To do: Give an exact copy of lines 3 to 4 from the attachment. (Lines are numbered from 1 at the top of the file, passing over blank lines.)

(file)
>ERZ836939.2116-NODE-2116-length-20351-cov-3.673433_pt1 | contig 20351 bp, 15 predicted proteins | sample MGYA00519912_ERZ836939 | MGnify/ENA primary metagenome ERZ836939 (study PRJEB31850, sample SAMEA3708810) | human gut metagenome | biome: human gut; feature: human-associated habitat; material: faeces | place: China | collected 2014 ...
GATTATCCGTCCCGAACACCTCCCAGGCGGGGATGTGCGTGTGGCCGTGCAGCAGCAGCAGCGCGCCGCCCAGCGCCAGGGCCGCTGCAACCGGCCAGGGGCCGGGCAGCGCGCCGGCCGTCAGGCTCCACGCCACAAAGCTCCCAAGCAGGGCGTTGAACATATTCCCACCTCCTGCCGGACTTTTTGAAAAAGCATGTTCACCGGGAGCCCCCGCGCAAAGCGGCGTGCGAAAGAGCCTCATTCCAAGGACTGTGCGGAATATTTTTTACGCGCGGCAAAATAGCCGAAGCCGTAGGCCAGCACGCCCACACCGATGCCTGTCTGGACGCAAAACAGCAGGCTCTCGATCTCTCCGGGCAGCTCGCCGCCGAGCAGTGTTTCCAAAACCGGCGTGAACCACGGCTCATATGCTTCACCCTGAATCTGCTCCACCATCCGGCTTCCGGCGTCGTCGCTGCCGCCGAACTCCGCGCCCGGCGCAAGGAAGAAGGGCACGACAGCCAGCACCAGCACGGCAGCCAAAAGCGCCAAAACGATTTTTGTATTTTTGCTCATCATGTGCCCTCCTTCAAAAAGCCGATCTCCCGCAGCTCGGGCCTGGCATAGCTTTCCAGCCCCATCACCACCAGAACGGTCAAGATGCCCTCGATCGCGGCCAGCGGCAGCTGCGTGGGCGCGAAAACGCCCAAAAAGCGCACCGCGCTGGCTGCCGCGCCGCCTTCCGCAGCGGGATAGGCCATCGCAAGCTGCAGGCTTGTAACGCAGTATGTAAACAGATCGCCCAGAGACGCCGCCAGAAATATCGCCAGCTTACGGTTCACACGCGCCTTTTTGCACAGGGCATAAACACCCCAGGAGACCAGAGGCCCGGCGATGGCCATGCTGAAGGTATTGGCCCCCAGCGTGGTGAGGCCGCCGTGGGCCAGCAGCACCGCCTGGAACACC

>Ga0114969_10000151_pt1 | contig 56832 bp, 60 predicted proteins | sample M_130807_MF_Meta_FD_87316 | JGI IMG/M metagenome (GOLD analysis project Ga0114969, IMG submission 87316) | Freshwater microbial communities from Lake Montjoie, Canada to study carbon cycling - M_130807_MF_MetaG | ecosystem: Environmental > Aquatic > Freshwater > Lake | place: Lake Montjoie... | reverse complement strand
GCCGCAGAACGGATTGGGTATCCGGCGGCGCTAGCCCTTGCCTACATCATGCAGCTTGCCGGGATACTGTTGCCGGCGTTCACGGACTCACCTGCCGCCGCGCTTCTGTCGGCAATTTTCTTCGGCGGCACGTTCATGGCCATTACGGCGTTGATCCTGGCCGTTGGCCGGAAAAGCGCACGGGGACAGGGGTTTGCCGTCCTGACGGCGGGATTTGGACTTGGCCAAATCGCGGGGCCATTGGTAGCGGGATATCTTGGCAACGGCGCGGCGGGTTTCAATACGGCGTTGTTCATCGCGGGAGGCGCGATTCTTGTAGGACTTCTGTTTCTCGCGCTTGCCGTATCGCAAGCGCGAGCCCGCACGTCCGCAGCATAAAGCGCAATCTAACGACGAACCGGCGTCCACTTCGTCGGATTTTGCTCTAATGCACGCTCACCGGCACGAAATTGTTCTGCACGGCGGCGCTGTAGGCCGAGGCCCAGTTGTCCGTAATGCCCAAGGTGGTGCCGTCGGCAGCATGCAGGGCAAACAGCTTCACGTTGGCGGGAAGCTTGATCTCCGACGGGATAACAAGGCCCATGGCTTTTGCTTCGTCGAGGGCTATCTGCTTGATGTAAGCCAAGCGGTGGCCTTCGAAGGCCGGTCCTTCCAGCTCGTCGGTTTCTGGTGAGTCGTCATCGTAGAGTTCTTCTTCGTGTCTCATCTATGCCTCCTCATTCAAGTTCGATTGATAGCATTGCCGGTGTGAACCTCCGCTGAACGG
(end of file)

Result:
>Ga0114969_10000151_pt1 | contig 56832 bp, 60 predicted proteins | sample M_130807_MF_Meta_FD_87316 | JGI IMG/M metagenome (GOLD analysis project Ga0114969, IMG submission 87316) | Freshwater microbial communities from Lake Montjoie, Canada to study carbon cycling - M_130807_MF_MetaG | ecosystem: Environmental > Aquatic > Freshwater > Lake | place: Lake Montjoie... | reverse complement strand
GCCGCAGAACGGATTGGGTATCCGGCGGCGCTAGCCCTTGCCTACATCATGCAGCTTGCCGGGATACTGTTGCCGGCGTTCACGGACTCACCTGCCGCCGCGCTTCTGTCGGCAATTTTCTTCGGCGGCACGTTCATGGCCATTACGGCGTTGATCCTGGCCGTTGGCCGGAAAAGCGCACGGGGACAGGGGTTTGCCGTCCTGACGGCGGGATTTGGACTTGGCCAAATCGCGGGGCCATTGGTAGCGGGATATCTTGGCAACGGCGCGGCGGGTTTCAATACGGCGTTGTTCATCGCGGGAGGCGCGATTCTTGTAGGACTTCTGTTTCTCGCGCTTGCCGTATCGCAAGCGCGAGCCCGCACGTCCGCAGCATAAAGCGCAATCTAACGACGAACCGGCGTCCACTTCGTCGGATTTTGCTCTAATGCACGCTCACCGGCACGAAATTGTTCTGCACGGCGGCGCTGTAGGCCGAGGCCCAGTTGTCCGTAATGCCCAAGGTGGTGCCGTCGGCAGCATGCAGGGCAAACAGCTTCACGTTGGCGGGAAGCTTGATCTCCGACGGGATAACAAGGCCCATGGCTTTTGCTTCGTCGAGGGCTATCTGCTTGATGTAAGCCAAGCGGTGGCCTTCGAAGGCCGGTCCTTCCAGCTCGTCGGTTTCTGGTGAGTCGTCATCGTAGAGTTCTTCTTCGTGTCTCATCTATGCCTCCTCATTCAAGTTCGATTGATAGCATTGCCGGTGTGAACCTCCGCTGAACGG